Warcraft: The Beginning
This derivative fantasy adaptation feels like a bunch of video game cutscenes strung together.
If video game cutscenes ever made the leap to cinema, Warcraft: The Beginning would be the end result. Fashioning a film from the interactive fantasy franchise, the long-awaited movie version functions in much the same way: advancing a narrative, fleshing out characters, and delving into material that can't always be gleaned during gameplay. That's the good news. The bad news is that it also looks and feels the part. That's not an indictment of the movie's impressive special effects, but a reflection of the unfulfilling way the feature seems like it was pieced together from standard in-game sequences rather than specifically made for the cinema.
Directed by Duncan Jones (Moon, Source Code), and co-written by the filmmaker with Charles Leavitt (In the Heart of the Sea), Warcraft: The Beginning takes viewers to the realms of Draenor and Azeroth. The former, the home of the orcs, is dying, with warlock Gul'dan (Daniel Wu) using a magical force called the fel to transport his people to the latter. Durotan (Toby Kebbell), the leader of one of the orc clans, is wary of this plan, but also has his pregnant mate Draka (Anna Galvin) to worry about. Upon their arrival, they're hardly greeted with a warm welcome by Azeroth's suspicious human inhabitants — including King Llane Wrynn (Dominic Cooper), knight Anduin Lothar (Travis Fimmel), mystic Medivh (Ben Foster) and aspiring magi Khadgar (Ben Schnetzer) — although the orcs' penchant for warmongering doesn't help things either.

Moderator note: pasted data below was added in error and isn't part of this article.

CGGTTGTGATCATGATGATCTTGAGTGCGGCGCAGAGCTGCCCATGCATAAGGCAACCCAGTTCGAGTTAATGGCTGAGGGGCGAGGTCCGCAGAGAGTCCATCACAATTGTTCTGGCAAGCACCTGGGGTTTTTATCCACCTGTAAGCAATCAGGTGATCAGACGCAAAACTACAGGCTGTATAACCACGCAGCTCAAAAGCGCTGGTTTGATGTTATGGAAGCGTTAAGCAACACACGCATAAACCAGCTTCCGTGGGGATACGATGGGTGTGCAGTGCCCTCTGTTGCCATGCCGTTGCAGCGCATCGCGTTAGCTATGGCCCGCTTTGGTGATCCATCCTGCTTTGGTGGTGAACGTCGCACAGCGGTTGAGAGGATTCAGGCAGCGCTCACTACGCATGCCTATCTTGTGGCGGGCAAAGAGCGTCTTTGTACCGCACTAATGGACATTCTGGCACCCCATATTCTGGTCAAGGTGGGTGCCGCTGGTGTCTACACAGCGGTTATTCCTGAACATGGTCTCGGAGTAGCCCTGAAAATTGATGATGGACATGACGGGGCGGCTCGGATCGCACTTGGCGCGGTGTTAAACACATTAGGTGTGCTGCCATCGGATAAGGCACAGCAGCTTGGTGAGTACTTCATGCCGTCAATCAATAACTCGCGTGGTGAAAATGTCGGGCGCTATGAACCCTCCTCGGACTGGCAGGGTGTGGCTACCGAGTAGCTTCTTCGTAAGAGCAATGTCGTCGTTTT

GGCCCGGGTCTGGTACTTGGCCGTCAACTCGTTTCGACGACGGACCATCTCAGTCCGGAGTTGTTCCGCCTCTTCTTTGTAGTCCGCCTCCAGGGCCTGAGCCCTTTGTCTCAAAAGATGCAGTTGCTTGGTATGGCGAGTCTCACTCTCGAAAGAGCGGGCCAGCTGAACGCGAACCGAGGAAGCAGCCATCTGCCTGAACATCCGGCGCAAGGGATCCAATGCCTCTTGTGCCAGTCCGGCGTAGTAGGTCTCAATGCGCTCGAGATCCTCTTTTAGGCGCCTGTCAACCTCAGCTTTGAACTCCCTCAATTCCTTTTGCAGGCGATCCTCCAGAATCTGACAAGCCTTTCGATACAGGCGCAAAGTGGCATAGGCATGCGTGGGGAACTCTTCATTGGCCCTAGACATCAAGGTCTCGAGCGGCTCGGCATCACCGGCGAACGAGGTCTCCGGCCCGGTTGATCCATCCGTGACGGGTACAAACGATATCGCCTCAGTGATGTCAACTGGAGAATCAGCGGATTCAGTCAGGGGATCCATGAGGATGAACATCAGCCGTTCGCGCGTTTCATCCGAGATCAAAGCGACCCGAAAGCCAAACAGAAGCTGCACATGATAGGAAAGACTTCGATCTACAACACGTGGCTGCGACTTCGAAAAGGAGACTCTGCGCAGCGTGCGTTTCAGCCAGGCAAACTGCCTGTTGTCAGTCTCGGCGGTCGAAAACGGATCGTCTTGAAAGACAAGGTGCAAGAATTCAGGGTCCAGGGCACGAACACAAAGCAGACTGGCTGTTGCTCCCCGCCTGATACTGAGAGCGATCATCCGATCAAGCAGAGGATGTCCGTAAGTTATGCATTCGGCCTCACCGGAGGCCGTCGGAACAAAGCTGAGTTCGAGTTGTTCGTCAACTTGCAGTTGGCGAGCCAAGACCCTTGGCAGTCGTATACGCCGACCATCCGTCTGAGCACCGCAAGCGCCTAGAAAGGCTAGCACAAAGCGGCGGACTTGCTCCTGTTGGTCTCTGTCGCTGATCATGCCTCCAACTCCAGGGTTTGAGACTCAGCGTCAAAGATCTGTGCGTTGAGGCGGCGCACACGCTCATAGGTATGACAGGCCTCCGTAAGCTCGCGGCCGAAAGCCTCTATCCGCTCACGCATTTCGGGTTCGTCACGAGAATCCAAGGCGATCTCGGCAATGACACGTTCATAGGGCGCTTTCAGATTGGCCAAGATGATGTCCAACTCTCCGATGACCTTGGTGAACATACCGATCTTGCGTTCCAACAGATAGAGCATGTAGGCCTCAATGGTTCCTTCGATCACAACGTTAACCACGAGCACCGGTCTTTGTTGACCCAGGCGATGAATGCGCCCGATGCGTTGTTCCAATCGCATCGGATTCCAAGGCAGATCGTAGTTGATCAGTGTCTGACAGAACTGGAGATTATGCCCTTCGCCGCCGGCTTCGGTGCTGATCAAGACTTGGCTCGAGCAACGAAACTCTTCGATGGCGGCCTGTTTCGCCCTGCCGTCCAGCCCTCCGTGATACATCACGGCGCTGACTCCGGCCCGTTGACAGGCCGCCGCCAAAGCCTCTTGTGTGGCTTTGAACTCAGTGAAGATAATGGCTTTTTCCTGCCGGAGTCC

A clash between orc and mans ensues, and at this point, audiences could be forgiven for wishing that the Lord of the Rings and Hobbit films didn't exist, or that their enormous popularity hadn't cemented the template for the action-fantasy genre. Charged with the difficult task of bringing a multi-player game to the big screen, Warcraft: The Beginning takes far too many cues from Middle Earth. The film might gather its details from the game series that dates back to 1994 in various forms, but in turning them into a feature, it's content to dwell in generic territory. Simply put, you've seen this stuff before.
A derivative game-to-film adaptation isn't the same as a bad one, though it does struggle to maintain interest. The need to set up potential sequels is made clear in the movie's title; however as the battles stop seeming distinctive, and the characters chart familiar paths, it makes much of the feature feel like filler. Jones knows how to handle action and exposition, and convey a strong sense of grandeur as well, but remains trapped by his world-building mission and the need to stick to the formula. Try as they might in both live-action and motion-captured performances, the cast are placed in a similar predicament, particularly Paula Patton as half-orc, half-human outcast Garona, who is literally caught in the middle.
When the best a movie based on a computer game can offer is CGI wizardry, something has obviously gone awry. Once fans have had their fill of clocking knowing references, even they'll likely wish they were just playing the game instead. And for everyone else — don't expected to be recruited to the horde just yet.
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